THE WORLD VALUES SURVEY, SOUTH AFRICA
Principal Investigators: Dr. Cindy Steenekamp and Prof. Amy Alexander (Gothenburg University, Sweden)
Website and online analysis: www.worldvaluessurvey.org
Overview of the project
The World Values Survey (WVS) is an international research programme and global network of social scientists and researchers devoted to the scientific and academic study of social, political, economics, religious, and cultural values of people in the world. This research programme forms part of a long-term investigation of the value orientations of societies of diverse cultural traditions by means of a representative comparative social survey that is conducted globally every 5 years. To date, seven succesive waves have been completed across 120 societies on all six continents, representing 94,5% of the world’s population.
The WVS is currently the largest non-commercial cross-national empirical time-series investigation of human beliefs and values and the leading source of comparative quantitative information on social tolerance to foreigners, religious and ethnic minorities, attitudes towards women and family roles, the role of religion and religiosity, the impact of globalization, attitudes toward the environment, democratic governance , work, family, politics, national identity, culture, diversity, insecurity and subjectivity, and subjective well-being.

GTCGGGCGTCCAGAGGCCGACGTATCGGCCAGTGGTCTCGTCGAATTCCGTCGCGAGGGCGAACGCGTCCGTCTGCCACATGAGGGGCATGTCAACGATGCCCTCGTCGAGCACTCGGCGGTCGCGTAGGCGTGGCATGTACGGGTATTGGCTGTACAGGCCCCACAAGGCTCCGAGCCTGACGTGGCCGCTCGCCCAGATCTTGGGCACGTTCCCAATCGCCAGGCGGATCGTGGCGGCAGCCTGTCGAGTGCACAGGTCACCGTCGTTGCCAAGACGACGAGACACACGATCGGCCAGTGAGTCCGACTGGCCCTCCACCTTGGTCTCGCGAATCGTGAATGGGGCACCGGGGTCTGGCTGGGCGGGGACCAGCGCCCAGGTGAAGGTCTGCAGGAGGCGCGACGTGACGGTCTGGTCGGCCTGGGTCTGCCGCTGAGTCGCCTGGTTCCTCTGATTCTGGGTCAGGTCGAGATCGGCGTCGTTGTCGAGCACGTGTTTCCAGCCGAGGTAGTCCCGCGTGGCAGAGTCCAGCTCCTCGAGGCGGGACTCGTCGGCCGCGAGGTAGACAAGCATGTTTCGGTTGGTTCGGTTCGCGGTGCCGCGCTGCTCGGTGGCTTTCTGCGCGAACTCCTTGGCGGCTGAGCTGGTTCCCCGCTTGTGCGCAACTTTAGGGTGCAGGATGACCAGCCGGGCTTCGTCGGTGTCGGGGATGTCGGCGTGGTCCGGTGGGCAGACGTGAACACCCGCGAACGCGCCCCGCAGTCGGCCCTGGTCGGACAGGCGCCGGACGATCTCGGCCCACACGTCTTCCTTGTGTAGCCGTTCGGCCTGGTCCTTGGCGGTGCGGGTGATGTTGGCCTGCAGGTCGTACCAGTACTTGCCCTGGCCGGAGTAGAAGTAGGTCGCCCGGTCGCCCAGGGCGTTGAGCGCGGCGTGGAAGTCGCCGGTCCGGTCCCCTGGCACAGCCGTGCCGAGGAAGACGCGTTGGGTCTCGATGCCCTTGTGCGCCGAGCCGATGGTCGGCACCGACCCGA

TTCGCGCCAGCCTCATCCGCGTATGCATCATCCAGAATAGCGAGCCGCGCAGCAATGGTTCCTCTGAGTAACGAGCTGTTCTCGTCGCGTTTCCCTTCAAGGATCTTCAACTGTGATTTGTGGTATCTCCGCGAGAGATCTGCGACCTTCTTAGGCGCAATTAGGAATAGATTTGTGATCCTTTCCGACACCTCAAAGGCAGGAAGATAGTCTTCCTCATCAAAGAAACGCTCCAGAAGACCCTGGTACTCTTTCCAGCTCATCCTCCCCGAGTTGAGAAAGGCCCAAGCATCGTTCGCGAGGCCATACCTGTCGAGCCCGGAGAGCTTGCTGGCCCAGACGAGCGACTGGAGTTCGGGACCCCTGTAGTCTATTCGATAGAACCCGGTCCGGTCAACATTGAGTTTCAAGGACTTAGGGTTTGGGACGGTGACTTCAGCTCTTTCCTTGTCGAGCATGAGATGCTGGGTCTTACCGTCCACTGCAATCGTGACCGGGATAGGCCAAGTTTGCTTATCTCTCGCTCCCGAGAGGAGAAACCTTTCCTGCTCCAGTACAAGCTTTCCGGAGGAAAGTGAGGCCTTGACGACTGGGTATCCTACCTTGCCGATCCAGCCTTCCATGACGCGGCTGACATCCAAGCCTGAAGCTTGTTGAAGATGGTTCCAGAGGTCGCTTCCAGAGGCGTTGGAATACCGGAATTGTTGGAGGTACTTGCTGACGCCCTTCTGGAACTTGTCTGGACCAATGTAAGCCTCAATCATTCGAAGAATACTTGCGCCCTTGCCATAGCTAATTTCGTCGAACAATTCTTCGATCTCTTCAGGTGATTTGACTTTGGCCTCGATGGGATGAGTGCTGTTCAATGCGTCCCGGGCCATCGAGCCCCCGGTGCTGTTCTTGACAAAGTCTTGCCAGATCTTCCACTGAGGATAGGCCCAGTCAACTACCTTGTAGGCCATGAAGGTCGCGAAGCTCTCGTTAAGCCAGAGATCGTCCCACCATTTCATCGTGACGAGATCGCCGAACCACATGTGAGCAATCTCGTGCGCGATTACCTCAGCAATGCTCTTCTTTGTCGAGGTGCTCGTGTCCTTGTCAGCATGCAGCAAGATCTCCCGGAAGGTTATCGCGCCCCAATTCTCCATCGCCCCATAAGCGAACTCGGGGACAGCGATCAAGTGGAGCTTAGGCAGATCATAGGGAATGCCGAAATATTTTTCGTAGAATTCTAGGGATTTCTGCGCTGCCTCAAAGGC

Beyond its descriptive value, the WVS has made possible the testing and development of broad theories of the connections between economic development, human development and political development. This has not only contributed to important theoretical progress in our understanding of the worldwide processes of modernization, and post-modernization, but also links them to the processes of democratization, and more recently democratic regression. Such findings are not only important for academic scholars, but also for practitioners who work in national development agencies and democratic assistance programs in understanding the relative value of projects aimed at material, cognitive, or political development.
Extensive geographical and thematic scope, free availability of survey data, and project findings for the broad public has turned the WVS into one of the most authoritative and widely used cross-national surveys in the social sciences. The WVS is the largest non-commercial, cross-national, time series investigation of human beliefs and values ever executed, currently including interviews with almost 400,000 respondents. Moreover, the WVS is the only academic study covering the full range of global variations, from very poor to very rich countries, in all of the world’s major cultural zones.
Providing a global resource
The WVS seeks to help scientists and policy makers understand changes in the beliefs, values and motivations of people throughout the world. Thousands of political scientists, sociologists, social psychologists, anthropologists and economists have used these data to analyze such topics as economic development, democratization, religion, gender equality, social capital, and subjective well-being.
The WVS findings have proved to be valuable for policy makers seeking to build civil society and stable political institutions in developing countries. The WVS data is also frequently used by governments around the world, scholars, students, journalists and international organizations such as the World Bank, World Health Organizations (WHO), United Nations Development Program (UNDP) and the United Nations Headquarters in New York (USA). The WVS data has been used in thousands of scholarly publications and the findings have been reported in leading media such as Time, Newsweek, The New York Times, The Economist, The World Development Report, the World Happiness Report and the UN Human Development Report.